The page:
Communal virus injected into diaspora and the culture is growing

Communal virus injected into diaspora and the culture is growing

Sidharth Bhatia :

For long, Indians living in other countries were called the ‘model minority’, with high levels of education, good median incomes and a professional work ethic. They are law-abiding and work diligently. They teach their children not just culture but also good values and the importance of education, and they go on to win Spelling Bees.

But that stereotype is showing cracks and fissures, and in the most ferocious ways. A side of Indians never seen before has burst into the open, and local administrations and politicians are taken by surprise.

There was violence among Hindus and Muslims in Leicester, Hindu groups attacked Sikhs in Australia, and a New Jersey church had to cancel a talk by Sadhvi Rithambara following an outcry. In the same state, a march conducted by local Indian communities with bulldozers bearing posters of Yogi Adityanath and Narendra Modi was sharply condemned by local politicians, including two senators.

The Leicester violence has shocked the locals, who say that it was always a peaceful town, where Hindus and Muslims lived side by side. Local MP Claudia Webbe warned that the phenomenon could spread elsewhere, and blamed “fringe elements… inspired by extremism and right wing ideology rearing its head in the UK.”  

Indian politics, centred on aggressive Hindutva, has infected the diaspora. Community and religious differences were always present among local NRIs, but not to the extent of causing public violence. Right wing Hindu groups are now present in every country, the outcome of years of ideological brainwashing by organisations from India which are funded locally, in the name of spreading Indian culture. Diasporas often want a connection with India, and are happy to send their kids to dance and music classes, accompanied by some religious preaching, which swiftly becomes ideological. 

Add to that social media, which is full of hate messages and fake news — what we get to see at home is what reaches Indian communities far and wide, no doubt tailored to their needs. Webb has mentioned the role of social media and several academics and observers have also pointed it out. Videos show a flag being pulled down outside a Hindu temple, and the local High Commission condemned the “vandalisation of premises and symbols of Hindu religion”.

A new dimension has been added by the official patronage of Hindu groups by Indian diplomatic missions in foreign countries, which now show no compunction in privileging Hindus in NRI communities. Yogis and sadhvis of various kinds are hosted by the missions and select groups of local Indians are invited to meet them.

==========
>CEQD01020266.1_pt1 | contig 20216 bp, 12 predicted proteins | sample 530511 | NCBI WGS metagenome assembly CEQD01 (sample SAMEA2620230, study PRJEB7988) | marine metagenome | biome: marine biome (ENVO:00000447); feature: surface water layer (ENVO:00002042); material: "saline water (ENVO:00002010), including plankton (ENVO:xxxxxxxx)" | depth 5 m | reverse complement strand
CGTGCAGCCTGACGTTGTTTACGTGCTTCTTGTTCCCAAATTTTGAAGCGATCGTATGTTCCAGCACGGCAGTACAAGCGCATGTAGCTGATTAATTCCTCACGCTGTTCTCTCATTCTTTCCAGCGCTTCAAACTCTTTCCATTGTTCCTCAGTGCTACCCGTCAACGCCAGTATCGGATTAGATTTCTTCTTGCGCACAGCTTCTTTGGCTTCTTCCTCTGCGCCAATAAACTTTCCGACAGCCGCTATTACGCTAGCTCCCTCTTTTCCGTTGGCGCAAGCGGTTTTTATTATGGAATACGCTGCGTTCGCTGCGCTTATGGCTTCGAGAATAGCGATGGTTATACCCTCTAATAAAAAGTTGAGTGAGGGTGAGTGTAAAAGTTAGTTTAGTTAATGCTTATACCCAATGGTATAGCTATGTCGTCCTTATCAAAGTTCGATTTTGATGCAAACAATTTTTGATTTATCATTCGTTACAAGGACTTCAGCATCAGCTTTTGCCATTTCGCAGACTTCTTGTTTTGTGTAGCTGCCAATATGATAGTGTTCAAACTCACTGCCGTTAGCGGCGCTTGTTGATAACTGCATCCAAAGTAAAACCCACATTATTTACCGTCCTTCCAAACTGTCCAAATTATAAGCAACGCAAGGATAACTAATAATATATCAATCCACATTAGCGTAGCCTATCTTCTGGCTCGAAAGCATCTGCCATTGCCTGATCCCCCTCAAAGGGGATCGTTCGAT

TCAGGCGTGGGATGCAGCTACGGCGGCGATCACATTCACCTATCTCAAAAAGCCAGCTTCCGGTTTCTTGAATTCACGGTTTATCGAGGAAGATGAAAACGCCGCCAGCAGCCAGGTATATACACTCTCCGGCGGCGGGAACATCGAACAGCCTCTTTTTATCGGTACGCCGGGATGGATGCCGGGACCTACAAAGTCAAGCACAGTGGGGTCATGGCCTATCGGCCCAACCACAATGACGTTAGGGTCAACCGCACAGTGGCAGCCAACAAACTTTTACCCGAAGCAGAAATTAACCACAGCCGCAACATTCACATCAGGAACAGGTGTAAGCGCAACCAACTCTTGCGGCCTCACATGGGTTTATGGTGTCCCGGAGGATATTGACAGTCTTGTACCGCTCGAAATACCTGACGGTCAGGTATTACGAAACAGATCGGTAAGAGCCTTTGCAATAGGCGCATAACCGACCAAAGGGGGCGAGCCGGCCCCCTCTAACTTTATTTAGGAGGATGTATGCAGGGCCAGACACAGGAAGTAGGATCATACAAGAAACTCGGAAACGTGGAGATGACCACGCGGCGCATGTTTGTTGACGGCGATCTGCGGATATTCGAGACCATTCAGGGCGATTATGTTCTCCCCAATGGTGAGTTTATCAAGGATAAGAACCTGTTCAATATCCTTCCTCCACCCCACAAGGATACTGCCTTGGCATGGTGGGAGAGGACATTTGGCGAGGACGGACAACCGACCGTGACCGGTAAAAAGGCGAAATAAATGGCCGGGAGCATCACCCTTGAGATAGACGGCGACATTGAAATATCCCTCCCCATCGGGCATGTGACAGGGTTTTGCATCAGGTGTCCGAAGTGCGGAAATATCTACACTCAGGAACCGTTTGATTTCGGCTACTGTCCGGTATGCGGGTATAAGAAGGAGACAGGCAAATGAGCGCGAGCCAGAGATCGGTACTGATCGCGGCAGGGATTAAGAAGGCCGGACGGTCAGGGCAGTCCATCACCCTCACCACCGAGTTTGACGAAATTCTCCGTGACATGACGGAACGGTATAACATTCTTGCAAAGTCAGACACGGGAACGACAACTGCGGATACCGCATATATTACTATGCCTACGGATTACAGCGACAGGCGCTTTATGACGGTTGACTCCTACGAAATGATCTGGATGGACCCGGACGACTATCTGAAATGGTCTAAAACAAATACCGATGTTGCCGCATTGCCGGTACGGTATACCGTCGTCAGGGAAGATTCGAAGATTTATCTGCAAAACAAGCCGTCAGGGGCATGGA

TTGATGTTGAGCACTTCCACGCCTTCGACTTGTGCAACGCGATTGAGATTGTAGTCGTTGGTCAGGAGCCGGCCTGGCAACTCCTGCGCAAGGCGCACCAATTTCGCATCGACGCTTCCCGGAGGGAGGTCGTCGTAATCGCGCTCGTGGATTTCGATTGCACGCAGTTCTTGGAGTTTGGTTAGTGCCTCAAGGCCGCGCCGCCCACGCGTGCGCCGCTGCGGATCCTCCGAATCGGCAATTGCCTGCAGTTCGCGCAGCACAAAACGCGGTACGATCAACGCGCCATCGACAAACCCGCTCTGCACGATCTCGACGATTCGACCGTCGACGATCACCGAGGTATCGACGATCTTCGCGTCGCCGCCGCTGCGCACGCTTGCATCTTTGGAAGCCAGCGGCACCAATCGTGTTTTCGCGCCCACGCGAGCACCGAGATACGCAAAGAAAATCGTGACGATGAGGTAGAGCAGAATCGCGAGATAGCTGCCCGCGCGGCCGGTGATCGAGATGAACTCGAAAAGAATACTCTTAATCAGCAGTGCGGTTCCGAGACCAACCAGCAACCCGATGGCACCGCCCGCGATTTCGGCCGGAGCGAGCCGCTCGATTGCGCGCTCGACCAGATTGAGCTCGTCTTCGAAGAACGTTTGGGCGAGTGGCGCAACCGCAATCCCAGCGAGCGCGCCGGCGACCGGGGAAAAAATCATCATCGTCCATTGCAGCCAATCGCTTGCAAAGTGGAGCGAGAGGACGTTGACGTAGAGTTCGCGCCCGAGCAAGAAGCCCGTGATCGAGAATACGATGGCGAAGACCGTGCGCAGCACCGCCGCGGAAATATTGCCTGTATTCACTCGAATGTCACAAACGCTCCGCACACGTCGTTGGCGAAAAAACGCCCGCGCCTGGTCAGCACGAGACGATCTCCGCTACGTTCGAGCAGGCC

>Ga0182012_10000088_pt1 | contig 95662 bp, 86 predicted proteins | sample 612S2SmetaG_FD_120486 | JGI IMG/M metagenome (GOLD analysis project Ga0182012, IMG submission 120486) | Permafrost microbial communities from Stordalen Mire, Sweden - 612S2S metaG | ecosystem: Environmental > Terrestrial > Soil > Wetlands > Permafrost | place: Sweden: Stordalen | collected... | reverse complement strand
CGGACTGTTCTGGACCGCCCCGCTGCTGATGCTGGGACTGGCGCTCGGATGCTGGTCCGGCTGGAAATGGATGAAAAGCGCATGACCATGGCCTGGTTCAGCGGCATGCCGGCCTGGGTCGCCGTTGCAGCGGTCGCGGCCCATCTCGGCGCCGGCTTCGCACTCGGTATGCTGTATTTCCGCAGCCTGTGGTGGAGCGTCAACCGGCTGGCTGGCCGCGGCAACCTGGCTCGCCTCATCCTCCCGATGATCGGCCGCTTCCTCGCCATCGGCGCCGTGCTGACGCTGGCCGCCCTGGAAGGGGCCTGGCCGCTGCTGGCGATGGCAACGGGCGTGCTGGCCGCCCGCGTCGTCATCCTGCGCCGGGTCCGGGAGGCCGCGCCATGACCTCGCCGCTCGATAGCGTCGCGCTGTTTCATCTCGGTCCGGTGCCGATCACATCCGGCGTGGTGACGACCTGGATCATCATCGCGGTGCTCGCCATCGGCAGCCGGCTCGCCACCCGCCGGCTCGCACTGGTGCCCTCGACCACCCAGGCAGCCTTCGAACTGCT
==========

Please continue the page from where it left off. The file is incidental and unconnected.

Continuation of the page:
Stir up the mix and the result is clear — simmering tensions that will boil over. In Australia, the trigger was the farmers’ agitation by mainly Sikhs, in Leicester it was the Asia Cup match which India won against Pakistan. The Leicester police have arrested 18 men, of whom eight came from ‘outside’ the county, but presumably they are also UK residents. A Hindu was deported from Australia after the violence there and received a rousing welcome in India, exactly like the convicted rapists of Bilkis Banu were garlanded by Hindus in Gujarat. Could the message be any clearer?

NRIs and PIOs have long been fertile ground for the Sangh and Narendra Modi is a bonafide star among them. In the first flush of his victory, Modi held public meetings in sports stadiums in the US, UK, Canada and elsewhere. Wherever he went, he received a rousing welcome, with local politicians in attendance, like in New York in 2014. The Indian media sent correspondents to cover the events.

The enthusiasm has tapered off somewhat, but that does not mean that the groundwork has stopped. American activists have long said that many politicians and administrative officials are supported and funded by local Hindutva-oriented groups, and they pursue Hindu agendas.

This newfound aggression is not limited to hostility towards other communities. Academics, especially those who do research on India, are frequently targeted in vile and threatening terms. A conference on Dismantling Global Hindutva in Boston was attacked by Hindu groups and participants were subjected to the vilest abuse. In Australia, 13 academics resigned from the Australia India Institute, protesting against the Indian High Commission’s interference. 

Indian diaspora politics is mirroring what is happening back in India. The same polarisation, the same social media campaigns, the same political and official patronage and the same violence. Dissent, even a different point of view, is not tolerated, neither from the local pro-Indian government groups nor by the diplomatic missions. 

The violence in Leicester is likely the beginning of more such tensions. There is a new, ugly mood in Hindutva groups overseas. There will be retaliation, and a cycle will begin. The situation needs assertive management, not hand-wringing about multiculturalism. Local governments stand warned. The minority model is no longer the ideal model.